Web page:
Council at that point are discussing
the advisability of purchasing a
steam roller. The matter is at
present left in the hands of the
Board of Works, but it is likely
that a vote of the people will be
taken with the idea of issuing
debentures to pay for same.
The Vernon Board of Trade mel
last Friday to discuss the matter of
the site for the British Columbia
University, it being considered thai
the university should be established
in that part of the province.
There has been something doing
in the real estate business the past
few days. Chas. H. Seaforth has
sold his homestead to Mr. Holma,
of Phoenix. We understand Mr.
Holma intends taking possession
very soon. John Pearson has also
sold his fine ranche to Mr. Martin,
of Kelowna, B. C. Mr. Martin has
already taken possession and Mr.
Pearson is moving to Notch Hill.
The merchants of Salmon Arm,
we understand, have decided to
have no weekly half-holiday this
summer, but to close their places
of business at 6 o'clock the year
Good Friday and Easter Sunday
were days of special rejoicing
among the members of the Anglican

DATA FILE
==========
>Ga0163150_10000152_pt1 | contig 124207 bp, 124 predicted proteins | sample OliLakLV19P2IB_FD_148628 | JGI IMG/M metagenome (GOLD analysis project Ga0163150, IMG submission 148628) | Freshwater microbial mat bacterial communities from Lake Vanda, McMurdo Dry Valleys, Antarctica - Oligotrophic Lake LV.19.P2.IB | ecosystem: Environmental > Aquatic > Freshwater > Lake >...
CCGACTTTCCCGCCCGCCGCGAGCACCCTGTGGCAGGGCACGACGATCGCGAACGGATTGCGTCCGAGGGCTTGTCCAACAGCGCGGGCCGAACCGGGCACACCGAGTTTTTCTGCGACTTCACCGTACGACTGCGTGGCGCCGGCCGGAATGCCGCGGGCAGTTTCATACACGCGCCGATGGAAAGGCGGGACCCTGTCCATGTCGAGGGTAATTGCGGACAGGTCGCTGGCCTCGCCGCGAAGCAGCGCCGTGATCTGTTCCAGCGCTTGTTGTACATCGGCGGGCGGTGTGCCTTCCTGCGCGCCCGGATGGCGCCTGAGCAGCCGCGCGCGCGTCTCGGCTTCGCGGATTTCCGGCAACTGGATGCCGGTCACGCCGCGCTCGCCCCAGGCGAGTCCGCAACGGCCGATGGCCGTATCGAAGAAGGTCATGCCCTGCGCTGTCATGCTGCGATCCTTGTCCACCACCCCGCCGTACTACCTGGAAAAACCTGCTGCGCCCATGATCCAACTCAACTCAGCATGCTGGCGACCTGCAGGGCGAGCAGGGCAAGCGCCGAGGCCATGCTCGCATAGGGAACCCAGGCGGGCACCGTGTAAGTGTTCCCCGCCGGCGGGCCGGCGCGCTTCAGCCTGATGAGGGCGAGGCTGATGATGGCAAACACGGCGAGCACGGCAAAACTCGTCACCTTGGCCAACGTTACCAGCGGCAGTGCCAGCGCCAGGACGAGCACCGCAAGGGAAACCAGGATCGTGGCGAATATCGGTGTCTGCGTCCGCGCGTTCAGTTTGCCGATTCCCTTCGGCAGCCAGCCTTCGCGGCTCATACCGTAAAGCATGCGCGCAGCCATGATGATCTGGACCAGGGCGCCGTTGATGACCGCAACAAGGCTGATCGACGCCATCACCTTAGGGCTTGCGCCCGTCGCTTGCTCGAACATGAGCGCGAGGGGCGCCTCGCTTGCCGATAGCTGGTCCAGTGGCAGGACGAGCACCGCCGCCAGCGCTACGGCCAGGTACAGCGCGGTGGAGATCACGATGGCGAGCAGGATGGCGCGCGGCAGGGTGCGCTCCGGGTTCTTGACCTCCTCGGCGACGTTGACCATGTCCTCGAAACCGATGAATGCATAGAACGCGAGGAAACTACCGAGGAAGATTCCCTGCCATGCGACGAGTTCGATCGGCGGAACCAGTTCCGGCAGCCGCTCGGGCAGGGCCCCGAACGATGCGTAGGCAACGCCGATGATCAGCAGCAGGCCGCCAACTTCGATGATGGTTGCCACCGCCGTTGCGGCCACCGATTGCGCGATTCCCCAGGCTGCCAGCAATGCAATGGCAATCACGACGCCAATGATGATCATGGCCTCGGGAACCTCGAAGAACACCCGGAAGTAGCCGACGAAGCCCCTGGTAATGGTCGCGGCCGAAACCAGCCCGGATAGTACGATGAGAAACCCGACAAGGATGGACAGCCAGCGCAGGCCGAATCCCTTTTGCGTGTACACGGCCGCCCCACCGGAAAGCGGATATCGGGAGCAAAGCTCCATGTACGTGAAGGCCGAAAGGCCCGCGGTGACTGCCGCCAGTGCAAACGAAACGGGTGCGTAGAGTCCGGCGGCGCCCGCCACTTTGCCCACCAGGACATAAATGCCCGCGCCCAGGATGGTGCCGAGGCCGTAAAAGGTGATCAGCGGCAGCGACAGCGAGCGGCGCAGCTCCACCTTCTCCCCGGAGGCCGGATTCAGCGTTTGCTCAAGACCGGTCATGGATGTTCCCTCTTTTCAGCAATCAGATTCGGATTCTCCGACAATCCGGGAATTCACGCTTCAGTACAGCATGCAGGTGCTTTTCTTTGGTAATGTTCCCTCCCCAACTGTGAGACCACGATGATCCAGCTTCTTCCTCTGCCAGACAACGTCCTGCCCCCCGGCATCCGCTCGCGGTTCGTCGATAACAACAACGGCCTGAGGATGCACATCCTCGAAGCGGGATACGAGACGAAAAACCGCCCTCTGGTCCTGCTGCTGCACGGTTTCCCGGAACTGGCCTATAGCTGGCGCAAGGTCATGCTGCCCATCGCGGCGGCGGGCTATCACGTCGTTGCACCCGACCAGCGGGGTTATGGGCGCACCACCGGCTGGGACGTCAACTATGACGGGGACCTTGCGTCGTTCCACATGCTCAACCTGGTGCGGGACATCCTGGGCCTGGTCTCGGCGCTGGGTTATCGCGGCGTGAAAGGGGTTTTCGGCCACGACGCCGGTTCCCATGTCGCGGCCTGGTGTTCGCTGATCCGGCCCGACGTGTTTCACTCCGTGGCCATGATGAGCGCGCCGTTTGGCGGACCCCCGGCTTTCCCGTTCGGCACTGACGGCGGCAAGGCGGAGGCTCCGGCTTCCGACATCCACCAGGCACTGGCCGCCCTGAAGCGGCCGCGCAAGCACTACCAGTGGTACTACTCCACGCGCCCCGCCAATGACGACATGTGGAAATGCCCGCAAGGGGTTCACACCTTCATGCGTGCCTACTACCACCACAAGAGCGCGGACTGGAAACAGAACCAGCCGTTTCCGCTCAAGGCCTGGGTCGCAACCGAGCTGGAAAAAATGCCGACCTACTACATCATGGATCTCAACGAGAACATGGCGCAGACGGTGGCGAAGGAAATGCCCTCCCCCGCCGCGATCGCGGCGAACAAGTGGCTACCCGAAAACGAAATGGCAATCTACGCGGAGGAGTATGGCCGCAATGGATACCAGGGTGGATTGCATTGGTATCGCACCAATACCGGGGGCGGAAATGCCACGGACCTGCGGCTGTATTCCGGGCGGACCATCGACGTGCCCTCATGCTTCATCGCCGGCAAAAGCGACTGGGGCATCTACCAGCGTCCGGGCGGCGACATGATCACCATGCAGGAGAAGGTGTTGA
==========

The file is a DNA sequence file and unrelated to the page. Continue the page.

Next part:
Church on account of the formal
opening of their handsome new
place of worship. Special services
were held on both occasions which
were made bright by appropriate
Festal Responses and Anthems.
The Sunday evening service closed
with a solemn Te Deum suitable to
the hour. _>
The Marshall property has been
sold by Mr. Harry Cossar to eastern capitalists for $I8,00Q—thrice
the sum paid for it a year ago.
The bachelor's  " At Home " on
Wednesday  last was  one  of the
most  successful  functions   of the
kind ever held in Peachland.   One
of  the  features  being the formal
switching on of the electric lights
for the first time.     The hall  was
well filled with a happy audience
which    thoroughly    enjoyed   the